Mullets came in for more abuse in some places and times in the Middle Ages, particularly when and where they were associated with Irish males. In 1297, the British Parliament condemned “the degenerate English of modern times who wear Irish clothes, have their heads half shaved and grow their hair long at the back, calling this culan, making themselves like the Irish in clothing and appearance.” (The word culan came from the Old Irish word cul, which meant “back of the head.”) As historian Robert Bartlett explains, the adoption of this hairstyle among English settlers in Ireland made it hard to tell them apart from the Irish population, and this just wouldn’t do: “Englishmen were being mistaken for Irishmen and killed as Irishmen, even though the killing of an Englishman and the killing of an Irishman required quite different punishments.”
Matt Damon’s Jean de Carrouges has what looks to our modern eyes indisputably like a mullet, sides shaved, beard increasingly scraggly as the film wears on. This seems anachronistic, but, as Bartlett points out, and the observations of Orderic Vitalis make clear, there are certainly some medieval precursors. Even so, the hairstyle is seemingly much more out of place among Norman French courtiers of the 14th century than the long and excessively feminine locks of a Le Gris type. But, in making Carrouges look so unfashionable, the movie could be intending to show yet again how out of touch he was with his fellow Norman courtiers, his hair a visible sign of why he could not fit in with the in-crowd of Pierre, the Count of Alençon.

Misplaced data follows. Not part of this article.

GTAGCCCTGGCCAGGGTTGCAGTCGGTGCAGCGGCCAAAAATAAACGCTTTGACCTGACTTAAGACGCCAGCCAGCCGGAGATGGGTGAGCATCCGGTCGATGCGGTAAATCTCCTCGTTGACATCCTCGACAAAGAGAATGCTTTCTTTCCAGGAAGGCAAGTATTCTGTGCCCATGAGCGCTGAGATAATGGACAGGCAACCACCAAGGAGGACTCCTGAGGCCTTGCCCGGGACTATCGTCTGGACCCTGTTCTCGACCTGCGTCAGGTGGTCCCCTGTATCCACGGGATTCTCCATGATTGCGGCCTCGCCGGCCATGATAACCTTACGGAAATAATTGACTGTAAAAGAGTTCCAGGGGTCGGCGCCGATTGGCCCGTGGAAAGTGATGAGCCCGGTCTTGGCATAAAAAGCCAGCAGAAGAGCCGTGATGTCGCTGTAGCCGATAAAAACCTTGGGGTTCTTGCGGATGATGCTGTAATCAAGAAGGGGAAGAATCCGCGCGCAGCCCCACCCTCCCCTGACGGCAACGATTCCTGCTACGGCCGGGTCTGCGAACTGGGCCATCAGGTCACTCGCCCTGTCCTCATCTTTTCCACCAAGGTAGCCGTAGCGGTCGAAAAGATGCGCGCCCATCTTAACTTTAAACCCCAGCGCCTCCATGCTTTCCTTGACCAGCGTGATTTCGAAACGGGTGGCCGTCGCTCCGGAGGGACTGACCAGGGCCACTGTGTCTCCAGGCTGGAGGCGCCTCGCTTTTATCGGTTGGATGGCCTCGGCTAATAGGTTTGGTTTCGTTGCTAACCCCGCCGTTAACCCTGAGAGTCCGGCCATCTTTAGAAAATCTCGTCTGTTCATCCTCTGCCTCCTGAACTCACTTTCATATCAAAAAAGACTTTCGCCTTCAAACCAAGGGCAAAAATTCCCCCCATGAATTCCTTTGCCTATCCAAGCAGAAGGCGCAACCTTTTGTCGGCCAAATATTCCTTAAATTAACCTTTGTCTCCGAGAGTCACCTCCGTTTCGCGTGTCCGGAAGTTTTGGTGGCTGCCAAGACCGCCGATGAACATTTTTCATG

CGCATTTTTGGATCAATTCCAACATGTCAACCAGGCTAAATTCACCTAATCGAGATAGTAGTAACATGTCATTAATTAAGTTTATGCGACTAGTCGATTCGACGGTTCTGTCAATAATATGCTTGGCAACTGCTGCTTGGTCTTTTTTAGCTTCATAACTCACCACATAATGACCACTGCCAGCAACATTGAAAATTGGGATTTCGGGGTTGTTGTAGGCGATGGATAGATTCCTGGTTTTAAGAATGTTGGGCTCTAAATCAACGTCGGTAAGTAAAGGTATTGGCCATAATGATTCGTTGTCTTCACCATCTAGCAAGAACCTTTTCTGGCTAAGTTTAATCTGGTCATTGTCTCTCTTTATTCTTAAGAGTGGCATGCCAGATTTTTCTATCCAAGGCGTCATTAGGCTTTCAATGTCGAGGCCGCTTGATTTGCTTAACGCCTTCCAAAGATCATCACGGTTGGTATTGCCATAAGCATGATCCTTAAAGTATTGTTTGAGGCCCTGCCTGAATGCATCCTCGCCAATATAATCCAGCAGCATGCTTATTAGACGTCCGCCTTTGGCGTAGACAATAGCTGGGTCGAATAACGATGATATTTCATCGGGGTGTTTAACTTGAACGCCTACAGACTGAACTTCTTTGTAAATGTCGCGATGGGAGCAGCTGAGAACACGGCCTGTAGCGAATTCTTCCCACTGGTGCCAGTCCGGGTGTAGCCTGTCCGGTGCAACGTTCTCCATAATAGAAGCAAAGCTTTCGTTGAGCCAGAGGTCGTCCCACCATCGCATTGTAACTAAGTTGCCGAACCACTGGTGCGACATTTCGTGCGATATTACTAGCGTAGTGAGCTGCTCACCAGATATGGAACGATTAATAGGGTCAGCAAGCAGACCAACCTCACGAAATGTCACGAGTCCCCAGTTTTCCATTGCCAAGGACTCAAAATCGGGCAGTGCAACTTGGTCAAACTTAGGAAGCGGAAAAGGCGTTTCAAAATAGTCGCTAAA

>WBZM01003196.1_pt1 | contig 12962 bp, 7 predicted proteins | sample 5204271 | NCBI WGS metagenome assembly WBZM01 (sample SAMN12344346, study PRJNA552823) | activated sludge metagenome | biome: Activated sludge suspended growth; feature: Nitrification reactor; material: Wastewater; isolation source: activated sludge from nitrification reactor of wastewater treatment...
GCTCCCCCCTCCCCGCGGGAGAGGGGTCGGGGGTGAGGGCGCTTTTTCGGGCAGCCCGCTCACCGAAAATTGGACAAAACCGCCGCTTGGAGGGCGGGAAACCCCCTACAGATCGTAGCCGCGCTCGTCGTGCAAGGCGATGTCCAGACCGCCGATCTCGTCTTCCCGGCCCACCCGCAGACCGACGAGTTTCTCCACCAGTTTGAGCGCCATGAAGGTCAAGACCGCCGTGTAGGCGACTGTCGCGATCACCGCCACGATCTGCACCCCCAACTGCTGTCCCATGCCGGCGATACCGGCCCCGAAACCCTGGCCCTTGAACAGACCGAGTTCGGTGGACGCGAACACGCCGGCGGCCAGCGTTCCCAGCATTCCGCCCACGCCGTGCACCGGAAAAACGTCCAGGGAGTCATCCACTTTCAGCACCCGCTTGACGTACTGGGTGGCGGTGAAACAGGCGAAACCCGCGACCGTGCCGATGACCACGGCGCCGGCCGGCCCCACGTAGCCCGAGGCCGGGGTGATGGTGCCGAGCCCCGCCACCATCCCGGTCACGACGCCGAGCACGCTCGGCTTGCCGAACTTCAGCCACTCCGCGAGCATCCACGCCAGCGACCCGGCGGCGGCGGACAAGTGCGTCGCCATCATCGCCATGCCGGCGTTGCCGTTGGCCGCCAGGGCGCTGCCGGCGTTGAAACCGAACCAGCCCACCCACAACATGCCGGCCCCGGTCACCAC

But then again, Count Pierre (Ben Affleck) has short hair. This could actually, once again, be somewhat accurate, in that kings, from the eighth-century monarch Charlemagne on, often favored shorter hair than their subjects, as a way to further demarcate social distinctions. As Pierre was a quite important lord, and one who was related to the king, Affleck’s hairstyle could be sending that kind of signal about his status. Certainly, the movie’s King Charles VI wears his hair close-cropped (though images of the historical king tend to give him slightly longer hair, for what it is worth).
Of course, the film does have a female lead; indeed, the film is framed as finding “her story.” Her hair is perfect: a fairy-princess vision of medieval nobility that holds true to the ideal of female beauty in the sources. In the movie, Marguerite’s glorious hair moves from the free flowing or loosely braided locks of a girl to the flawless bejeweled crown of braids of a noble wife. Her hair perfectly expresses the ideal of medieval female beauty, long and blond, reflecting at the same time the problem of hair for women in the Middle Ages and the early modern period. The religious teachings of the time, and the society’s moral code, stressed modesty for women, who should cover their hair, especially in church. At the same time, they were not supposed to try to be beautiful, but were, still, supposed to be beautiful to attract and keep husbands; they should be at once pure and virginal, and an object of desire. The actress Jodie Comer’s blond hair, bound in jewel-studded proto-Leia buns on either side of her head, sends that signal perfectly.
And so, to return to the question: “Is the hair in The Last Duel accurate?” We give the filmmakers a strict B-plus on the merits but a grade-inflated A, because it’s so fun to think of the long-gone Orderic Vitalis looking down from heaven and somehow catching sight of Matt Damon’s culan. A harlot and a thief, in one! What a bargain.